Happily, manual inspection will become a thing of the past as track and rolling stock monitoring is performed by automated and robotic systems. Track, overheads and rolling stock will be fitted with extensive sensing for continuous monitoring and diagnostics. Further sensors built into track and overheads will monitor rolling stock while conversely, sensors built into rolling stock will monitor track and overheads, at full train operating speeds. Robotic trains and autonomous drones operating beyond-line-of-sight will conduct automated surveys. Sophisticated data exploitation techniques will process and examine all this data to look for trends in wear and defects, predicting potential failure before it happens and improving network up-time.

All about the passenger

All the above will benefit the passenger experience, through improved punctuality, better reliability and more frequent services. But this is only a start. Better management of passenger flows at busy stations will direct travellers to the most appropriate train carriage. Improved security screening techniques will keep people safe without impeding the flow, while accurate real-time passenger information will make travel decisions easier to make.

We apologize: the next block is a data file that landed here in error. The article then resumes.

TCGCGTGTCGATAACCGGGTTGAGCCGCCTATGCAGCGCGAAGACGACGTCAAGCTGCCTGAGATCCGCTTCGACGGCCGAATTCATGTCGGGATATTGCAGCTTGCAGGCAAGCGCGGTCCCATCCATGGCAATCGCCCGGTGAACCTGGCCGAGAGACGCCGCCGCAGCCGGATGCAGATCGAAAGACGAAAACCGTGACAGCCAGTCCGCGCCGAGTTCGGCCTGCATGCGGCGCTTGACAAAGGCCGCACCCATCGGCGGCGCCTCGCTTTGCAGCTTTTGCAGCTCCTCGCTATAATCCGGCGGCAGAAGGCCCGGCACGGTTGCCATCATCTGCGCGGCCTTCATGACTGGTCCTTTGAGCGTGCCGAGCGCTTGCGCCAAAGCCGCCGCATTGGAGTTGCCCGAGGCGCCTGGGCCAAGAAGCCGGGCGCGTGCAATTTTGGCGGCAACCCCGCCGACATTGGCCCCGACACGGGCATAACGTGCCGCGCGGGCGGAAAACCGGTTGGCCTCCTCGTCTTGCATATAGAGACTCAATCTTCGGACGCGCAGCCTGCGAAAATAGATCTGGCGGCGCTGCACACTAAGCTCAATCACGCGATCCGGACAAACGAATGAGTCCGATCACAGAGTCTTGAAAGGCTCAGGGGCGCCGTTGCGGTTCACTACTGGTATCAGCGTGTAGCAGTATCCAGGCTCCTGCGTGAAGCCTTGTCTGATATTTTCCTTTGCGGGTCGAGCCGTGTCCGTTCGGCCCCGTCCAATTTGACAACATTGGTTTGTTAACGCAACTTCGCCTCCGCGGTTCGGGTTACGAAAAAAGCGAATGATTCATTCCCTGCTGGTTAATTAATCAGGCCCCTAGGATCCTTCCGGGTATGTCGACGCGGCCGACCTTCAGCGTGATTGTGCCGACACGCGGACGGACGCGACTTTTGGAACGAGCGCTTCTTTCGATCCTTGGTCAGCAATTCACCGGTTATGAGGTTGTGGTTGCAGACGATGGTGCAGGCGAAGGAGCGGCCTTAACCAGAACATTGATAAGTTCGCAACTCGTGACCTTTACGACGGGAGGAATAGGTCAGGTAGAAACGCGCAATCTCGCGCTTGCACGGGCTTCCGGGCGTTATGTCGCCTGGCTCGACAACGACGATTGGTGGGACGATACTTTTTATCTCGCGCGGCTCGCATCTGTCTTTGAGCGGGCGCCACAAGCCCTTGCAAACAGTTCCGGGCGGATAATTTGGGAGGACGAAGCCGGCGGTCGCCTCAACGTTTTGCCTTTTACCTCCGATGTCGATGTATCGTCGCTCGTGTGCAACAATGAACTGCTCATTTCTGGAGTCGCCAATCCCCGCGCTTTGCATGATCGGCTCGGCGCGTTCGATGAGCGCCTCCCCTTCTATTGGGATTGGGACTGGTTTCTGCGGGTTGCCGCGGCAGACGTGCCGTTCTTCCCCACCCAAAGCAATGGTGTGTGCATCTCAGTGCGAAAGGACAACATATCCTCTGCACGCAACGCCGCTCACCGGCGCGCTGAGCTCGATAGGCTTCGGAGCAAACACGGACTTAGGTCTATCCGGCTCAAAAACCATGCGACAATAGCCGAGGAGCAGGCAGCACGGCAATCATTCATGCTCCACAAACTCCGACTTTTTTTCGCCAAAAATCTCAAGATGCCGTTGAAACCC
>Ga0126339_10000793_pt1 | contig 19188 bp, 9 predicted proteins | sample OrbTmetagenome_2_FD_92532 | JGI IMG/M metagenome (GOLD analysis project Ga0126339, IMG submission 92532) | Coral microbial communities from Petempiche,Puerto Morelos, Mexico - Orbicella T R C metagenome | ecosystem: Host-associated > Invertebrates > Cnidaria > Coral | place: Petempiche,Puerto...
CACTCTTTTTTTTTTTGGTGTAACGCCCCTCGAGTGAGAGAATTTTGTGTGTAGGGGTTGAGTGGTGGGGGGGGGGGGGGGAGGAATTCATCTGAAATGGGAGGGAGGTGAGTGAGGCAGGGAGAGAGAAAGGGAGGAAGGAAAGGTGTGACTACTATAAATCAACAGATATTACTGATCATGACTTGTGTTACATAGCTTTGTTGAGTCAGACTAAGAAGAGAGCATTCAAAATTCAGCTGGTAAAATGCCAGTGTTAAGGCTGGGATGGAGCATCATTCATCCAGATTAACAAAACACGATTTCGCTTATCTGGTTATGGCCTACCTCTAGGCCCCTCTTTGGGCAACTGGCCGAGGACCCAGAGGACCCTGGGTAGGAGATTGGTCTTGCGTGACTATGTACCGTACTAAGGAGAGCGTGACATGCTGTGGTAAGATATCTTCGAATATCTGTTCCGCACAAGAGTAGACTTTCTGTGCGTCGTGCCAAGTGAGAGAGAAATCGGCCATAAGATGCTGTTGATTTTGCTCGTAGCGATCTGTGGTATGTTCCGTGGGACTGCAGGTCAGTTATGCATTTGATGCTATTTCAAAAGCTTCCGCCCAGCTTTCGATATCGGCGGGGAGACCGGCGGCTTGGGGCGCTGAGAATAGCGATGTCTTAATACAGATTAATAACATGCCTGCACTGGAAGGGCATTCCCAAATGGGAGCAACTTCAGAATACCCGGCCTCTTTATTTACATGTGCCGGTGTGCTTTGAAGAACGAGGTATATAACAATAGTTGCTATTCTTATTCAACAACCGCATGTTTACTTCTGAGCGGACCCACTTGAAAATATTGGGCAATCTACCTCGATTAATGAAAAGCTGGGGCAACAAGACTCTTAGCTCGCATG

This revolution demands a strong culture of innovation to drive radical changes in train operating practice. It also requires the very best of current technology, including advanced sensing, ubiquitous communications, powerful but trustworthy data processing and enhanced autonomy.

If you need to be sure you are building the very best of current technology into your products and systems, do give us a call. We’d love to talk about how we can help you create the railway revolution.

If you view the railway network as still lodged in the Victorian era, you should think again. A revolution in rail travel is in progress. Ever-increasing road congestion and worsening global warming are pushing more traffic onto the rail network and will continue to do so. Rail travel is an inherently efficient method of moving both people and goods in an environmentally sustainable manner.

We can build more routes, but the existing rail network needs to move more people and more goods every day. This means running more trains, more frequently and more sustainably.

But to push more trains onto the track, train spacing must be greatly reduced. This requires a revolution in train management, abolishing fixed track sections and creating new systems for detecting the precise location of trains, automated control across the network, highly sophisticated scheduling and more robust safety systems.

Building a sustainable network